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#720: Management Consulting is Like Sex . . .

Posted By Mark Haas CMC FIMC, Friday, December 16, 2011
Updated: Friday, December 16, 2011
Large consulting firms have developed an institutional brand and formal "approaches" to differentiate themselves. However, as the consulting field for independents becomes more crowded with retired business executives and retired/departed large firm consultants, differentiation is getting a lot harder. If everyone is selling the same strategic planning, process improvement, training, etc. services, what is the best way to make a compelling case to a prospect that your services are truly different and valuable?

It is unclear whether competition is any easier for large firms than it is for independents. Large blocks of consultants are selling the same services that can be described in general terms focusing on process, knowledge management, strategy, marketing, etc. Every large firm sells more or less the same "technology consulting, strategy, leadership, etc. services. Independents sell many of the same services, just at a smaller scale. Management consulting, like most free agent knowledge work, is highly competitive. In differentiating yourself, what is important is not the "title" of your pitch, but the "subtitle."

Look at new business books. Many have a title interesting enough to get you to look closer, but it is the subtitle that creates the emotional hook. To make up an example, consider "Twenty-Second Century Management: Be First in Your Market to Tap Emerging Tools, Technologies and Cultures." The title raises an eyebrow, but the subtitle would probably make you open the book for a closer look.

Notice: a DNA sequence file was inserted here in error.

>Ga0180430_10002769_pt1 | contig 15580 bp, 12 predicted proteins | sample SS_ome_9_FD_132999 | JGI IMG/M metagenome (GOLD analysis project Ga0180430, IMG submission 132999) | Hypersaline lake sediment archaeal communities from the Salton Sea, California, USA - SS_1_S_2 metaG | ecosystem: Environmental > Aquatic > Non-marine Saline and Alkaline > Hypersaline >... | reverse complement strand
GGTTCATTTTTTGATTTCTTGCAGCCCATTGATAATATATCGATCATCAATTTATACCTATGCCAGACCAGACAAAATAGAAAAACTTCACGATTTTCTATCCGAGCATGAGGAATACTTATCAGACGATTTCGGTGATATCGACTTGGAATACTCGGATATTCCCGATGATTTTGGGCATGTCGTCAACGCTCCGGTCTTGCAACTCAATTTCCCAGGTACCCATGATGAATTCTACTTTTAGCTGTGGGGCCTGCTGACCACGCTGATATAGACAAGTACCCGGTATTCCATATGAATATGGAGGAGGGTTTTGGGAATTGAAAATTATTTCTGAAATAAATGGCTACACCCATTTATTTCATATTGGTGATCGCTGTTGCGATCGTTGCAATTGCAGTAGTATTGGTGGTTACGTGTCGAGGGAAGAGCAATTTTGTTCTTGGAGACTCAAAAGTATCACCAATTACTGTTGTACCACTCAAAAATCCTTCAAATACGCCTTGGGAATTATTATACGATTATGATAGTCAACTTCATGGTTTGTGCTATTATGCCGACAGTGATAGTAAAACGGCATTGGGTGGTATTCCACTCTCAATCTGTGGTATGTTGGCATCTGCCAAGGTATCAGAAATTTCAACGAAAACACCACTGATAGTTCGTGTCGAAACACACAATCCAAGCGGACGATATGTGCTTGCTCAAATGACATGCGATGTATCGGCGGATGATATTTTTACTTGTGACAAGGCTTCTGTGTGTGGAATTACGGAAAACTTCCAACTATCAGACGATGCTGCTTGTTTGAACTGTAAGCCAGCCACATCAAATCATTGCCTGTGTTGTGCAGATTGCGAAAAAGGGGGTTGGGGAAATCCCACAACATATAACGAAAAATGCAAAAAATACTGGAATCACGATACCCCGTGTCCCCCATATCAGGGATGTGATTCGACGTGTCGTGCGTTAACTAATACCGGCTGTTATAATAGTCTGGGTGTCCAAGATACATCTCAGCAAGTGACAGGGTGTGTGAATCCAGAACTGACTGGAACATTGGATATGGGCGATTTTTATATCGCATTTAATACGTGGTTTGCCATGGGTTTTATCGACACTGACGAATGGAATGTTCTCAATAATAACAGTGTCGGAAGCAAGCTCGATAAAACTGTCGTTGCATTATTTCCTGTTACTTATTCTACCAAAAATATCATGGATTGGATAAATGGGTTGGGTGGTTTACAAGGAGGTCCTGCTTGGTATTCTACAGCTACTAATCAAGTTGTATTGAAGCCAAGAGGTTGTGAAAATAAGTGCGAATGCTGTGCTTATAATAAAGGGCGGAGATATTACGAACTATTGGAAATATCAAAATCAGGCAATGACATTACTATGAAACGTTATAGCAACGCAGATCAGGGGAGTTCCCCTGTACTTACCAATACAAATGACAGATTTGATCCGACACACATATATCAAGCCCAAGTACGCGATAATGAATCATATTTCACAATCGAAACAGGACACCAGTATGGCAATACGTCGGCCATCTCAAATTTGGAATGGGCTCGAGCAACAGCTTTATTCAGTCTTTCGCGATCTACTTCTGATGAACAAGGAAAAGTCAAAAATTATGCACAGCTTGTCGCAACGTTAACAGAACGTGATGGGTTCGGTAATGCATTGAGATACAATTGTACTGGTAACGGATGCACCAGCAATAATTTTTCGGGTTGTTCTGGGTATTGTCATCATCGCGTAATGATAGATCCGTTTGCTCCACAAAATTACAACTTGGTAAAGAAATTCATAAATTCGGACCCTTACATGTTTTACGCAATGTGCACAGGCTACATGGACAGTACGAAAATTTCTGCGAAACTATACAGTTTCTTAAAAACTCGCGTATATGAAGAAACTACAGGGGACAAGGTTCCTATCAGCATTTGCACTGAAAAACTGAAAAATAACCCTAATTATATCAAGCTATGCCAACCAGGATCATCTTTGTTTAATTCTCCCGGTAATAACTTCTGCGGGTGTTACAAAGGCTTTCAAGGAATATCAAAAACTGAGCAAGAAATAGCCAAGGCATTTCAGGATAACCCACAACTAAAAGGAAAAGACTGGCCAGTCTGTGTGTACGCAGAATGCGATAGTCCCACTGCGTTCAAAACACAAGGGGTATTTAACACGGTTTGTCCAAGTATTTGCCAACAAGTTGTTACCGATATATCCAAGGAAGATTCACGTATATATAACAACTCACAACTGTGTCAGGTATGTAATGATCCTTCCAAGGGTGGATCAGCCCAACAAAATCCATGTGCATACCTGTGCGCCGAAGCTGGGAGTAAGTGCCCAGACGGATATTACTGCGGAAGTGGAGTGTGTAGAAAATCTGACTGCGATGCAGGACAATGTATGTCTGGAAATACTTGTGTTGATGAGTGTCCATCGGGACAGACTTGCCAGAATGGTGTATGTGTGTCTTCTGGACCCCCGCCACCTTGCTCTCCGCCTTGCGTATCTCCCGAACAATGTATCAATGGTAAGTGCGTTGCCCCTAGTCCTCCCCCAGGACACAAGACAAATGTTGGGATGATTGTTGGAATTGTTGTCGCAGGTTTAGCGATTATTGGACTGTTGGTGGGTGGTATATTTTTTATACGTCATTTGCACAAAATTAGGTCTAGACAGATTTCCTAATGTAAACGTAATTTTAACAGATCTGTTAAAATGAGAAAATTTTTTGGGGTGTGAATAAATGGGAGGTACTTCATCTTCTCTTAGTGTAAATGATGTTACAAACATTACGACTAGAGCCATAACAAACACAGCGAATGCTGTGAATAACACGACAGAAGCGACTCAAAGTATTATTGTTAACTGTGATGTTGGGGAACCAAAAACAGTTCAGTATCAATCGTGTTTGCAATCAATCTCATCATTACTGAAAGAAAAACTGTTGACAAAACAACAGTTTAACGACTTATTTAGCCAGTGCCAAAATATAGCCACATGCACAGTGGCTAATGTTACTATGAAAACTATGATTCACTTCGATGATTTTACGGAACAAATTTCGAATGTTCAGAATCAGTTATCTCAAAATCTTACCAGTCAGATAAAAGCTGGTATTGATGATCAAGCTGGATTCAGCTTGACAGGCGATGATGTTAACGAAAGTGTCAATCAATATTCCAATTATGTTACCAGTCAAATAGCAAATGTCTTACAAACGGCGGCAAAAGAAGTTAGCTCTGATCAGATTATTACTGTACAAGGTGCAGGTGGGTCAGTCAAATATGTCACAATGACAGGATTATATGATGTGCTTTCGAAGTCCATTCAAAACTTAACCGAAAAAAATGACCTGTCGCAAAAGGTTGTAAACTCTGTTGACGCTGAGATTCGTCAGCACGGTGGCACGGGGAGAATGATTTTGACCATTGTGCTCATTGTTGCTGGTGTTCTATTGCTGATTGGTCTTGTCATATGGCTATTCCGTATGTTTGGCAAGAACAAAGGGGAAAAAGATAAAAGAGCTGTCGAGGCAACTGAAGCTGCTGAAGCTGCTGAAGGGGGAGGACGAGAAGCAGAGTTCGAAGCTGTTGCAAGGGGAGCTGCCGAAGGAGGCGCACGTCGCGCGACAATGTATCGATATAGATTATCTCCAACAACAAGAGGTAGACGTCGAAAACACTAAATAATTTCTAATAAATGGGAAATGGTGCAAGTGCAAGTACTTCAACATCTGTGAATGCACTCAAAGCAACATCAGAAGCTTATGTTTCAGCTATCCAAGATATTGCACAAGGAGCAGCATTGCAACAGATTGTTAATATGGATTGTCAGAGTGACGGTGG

So it could be for your services. Don't start by describing "what" you do (e.g., planning, training, finance). Go right to the value with a "title" that is an attention grabber. But, and this is important, once you stimulate an interest with your provocative lead (e.g., like the title of this Tip), be prepared to back it up with a compelling reason why your service really is different. Your prospect will remember the hook and be satisfied that you know what you are doing if you tie it all together.

OK, to validate the point and follow up the Tip title, there are a number of one liners that, if you are honest and mature, provide the basis for thoughtful discussion about the management consulting profession, and your particular services. For example, It's all about chemistry (between consultant and client). Nobody wants to admit that they don’t really know what they’re doing (particularly new consultants and new managers). Everyone thinks they are good at it (there is no objective evaluation standard for consultants' work). All remember it as being better than it actually was (witness consultants' claims in their marketing materials). It is not the size of the consulting team but the effectiveness of the consulting process (large vs. boutique vs. independent consulting firms). There are many more but this is a good place to claim victory and move on!

Tip: You won't soon forget the subject of this Tip and are already thinking of your own one-liners to supplement those above. This is just one approach, but with this type of engagement you get a prospect to enthusiastically engage with you. With a bit of wry humor, you have made it possible for your prospect (hopefully now a client) to look forward to a great consulting experience.

© 2011 Institute of Management Consultants USA

Tags:  brand  client development  client relations  innovation  marketing  proposals  prospect  reputation  sales 

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Comments on this post...

Michael E. Cohen CMC MBA says...
Posted Saturday, December 17, 2011
I guess I mixed the connection to sex, mark. Can you kindly elaborate?
Permalink to this Comment }

D. Kevin Berchelmann CMC says...
Posted Tuesday, December 20, 2011
GREAT post, Mark. And I'm a firm believer that notable titles like that stick with people a lot longer. Good job...!

KB
Permalink to this Comment }

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